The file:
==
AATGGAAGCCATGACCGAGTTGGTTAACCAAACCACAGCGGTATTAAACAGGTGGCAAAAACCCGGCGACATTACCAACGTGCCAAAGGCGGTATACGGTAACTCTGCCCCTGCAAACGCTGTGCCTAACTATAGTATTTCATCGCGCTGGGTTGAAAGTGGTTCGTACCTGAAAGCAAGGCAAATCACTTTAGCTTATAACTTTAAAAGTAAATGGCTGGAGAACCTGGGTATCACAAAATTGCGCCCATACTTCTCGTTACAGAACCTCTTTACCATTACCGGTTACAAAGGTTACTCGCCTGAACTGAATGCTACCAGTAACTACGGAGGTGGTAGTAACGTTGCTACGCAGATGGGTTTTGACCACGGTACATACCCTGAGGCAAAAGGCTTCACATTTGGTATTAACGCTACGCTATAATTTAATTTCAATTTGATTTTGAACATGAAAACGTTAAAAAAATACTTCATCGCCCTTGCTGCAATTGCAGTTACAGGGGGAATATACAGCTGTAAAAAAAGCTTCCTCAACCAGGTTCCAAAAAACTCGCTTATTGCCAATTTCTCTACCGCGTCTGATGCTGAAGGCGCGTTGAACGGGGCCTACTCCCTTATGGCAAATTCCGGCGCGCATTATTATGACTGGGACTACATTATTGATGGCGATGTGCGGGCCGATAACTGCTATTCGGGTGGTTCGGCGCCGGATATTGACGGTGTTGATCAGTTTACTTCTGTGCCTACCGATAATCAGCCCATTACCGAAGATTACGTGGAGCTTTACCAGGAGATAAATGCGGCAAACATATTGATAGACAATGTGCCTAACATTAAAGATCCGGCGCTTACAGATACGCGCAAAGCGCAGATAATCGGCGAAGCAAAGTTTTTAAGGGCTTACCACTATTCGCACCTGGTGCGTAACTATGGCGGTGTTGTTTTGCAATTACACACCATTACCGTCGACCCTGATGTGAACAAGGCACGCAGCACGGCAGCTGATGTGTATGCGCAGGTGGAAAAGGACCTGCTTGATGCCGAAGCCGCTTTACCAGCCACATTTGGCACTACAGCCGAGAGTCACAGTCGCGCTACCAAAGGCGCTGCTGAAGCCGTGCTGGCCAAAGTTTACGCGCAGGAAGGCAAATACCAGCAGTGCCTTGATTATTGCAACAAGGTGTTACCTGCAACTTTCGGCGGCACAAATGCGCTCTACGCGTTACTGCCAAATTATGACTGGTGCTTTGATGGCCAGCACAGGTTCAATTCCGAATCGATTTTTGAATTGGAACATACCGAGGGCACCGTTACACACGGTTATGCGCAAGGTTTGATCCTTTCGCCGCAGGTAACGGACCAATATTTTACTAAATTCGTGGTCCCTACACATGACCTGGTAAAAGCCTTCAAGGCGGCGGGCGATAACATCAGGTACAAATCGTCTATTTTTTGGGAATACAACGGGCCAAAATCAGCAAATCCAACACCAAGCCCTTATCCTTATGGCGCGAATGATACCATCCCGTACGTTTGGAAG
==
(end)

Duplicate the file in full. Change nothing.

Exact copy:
AATGGAAGCCATGACCGAGTTGGTTAACCAAACCACAGCGGTATTAAACAGGTGGCAAAAACCCGGCGACATTACCAACGTGCCAAAGGCGGTATACGGTAACTCTGCCCCTGCAAACGCTGTGCCTAACTATAGTATTTCATCGCGCTGGGTTGAAAGTGGTTCGTACCTGAAAGCAAGGCAAATCACTTTAGCTTATAACTTTAAAAGTAAATGGCTGGAGAACCTGGGTATCACAAAATTGCGCCCATACTTCTCGTTACAGAACCTCTTTACCATTACCGGTTACAAAGGTTACTCGCCTGAACTGAATGCTACCAGTAACTACGGAGGTGGTAGTAACGTTGCTACGCAGATGGGTTTTGACCACGGTACATACCCTGAGGCAAAAGGCTTCACATTTGGTATTAACGCTACGCTATAATTTAATTTCAATTTGATTTTGAACATGAAAACGTTAAAAAAATACTTCATCGCCCTTGCTGCAATTGCAGTTACAGGGGGAATATACAGCTGTAAAAAAAGCTTCCTCAACCAGGTTCCAAAAAACTCGCTTATTGCCAATTTCTCTACCGCGTCTGATGCTGAAGGCGCGTTGAACGGGGCCTACTCCCTTATGGCAAATTCCGGCGCGCATTATTATGACTGGGACTACATTATTGATGGCGATGTGCGGGCCGATAACTGCTATTCGGGTGGTTCGGCGCCGGATATTGACGGTGTTGATCAGTTTACTTCTGTGCCTACCGATAATCAGCCCATTACCGAAGATTACGTGGAGCTTTACCAGGAGATAAATGCGGCAAACATATTGATAGACAATGTGCCTAACATTAAAGATCCGGCGCTTACAGATACGCGCAAAGCGCAGATAATCGGCGAAGCAAAGTTTTTAAGGGCTTACCACTATTCGCACCTGGTGCGTAACTATGGCGGTGTTGTTTTGCAATTACACACCATTACCGTCGACCCTGATGTGAACAAGGCACGCAGCACGGCAGCTGATGTGTATGCGCAGGTGGAAAAGGACCTGCTTGATGCCGAAGCCGCTTTACCAGCCACATTTGGCACTACAGCCGAGAGTCACAGTCGCGCTACCAAAGGCGCTGCTGAAGCCGTGCTGGCCAAAGTTTACGCGCAGGAAGGCAAATACCAGCAGTGCCTTGATTATTGCAACAAGGTGTTACCTGCAACTTTCGGCGGCACAAATGCGCTCTACGCGTTACTGCCAAATTATGACTGGTGCTTTGATGGCCAGCACAGGTTCAATTCCGAATCGATTTTTGAATTGGAACATACCGAGGGCACCGTTACACACGGTTATGCGCAAGGTTTGATCCTTTCGCCGCAGGTAACGGACCAATATTTTACTAAATTCGTGGTCCCTACACATGACCTGGTAAAAGCCTTCAAGGCGGCGGGCGATAACATCAGGTACAAATCGTCTATTTTTTGGGAATACAACGGGCCAAAATCAGCAAATCCAACACCAAGCCCTTATCCTTATGGCGCGAATGATACCATCCCGTACGTTTGGAAG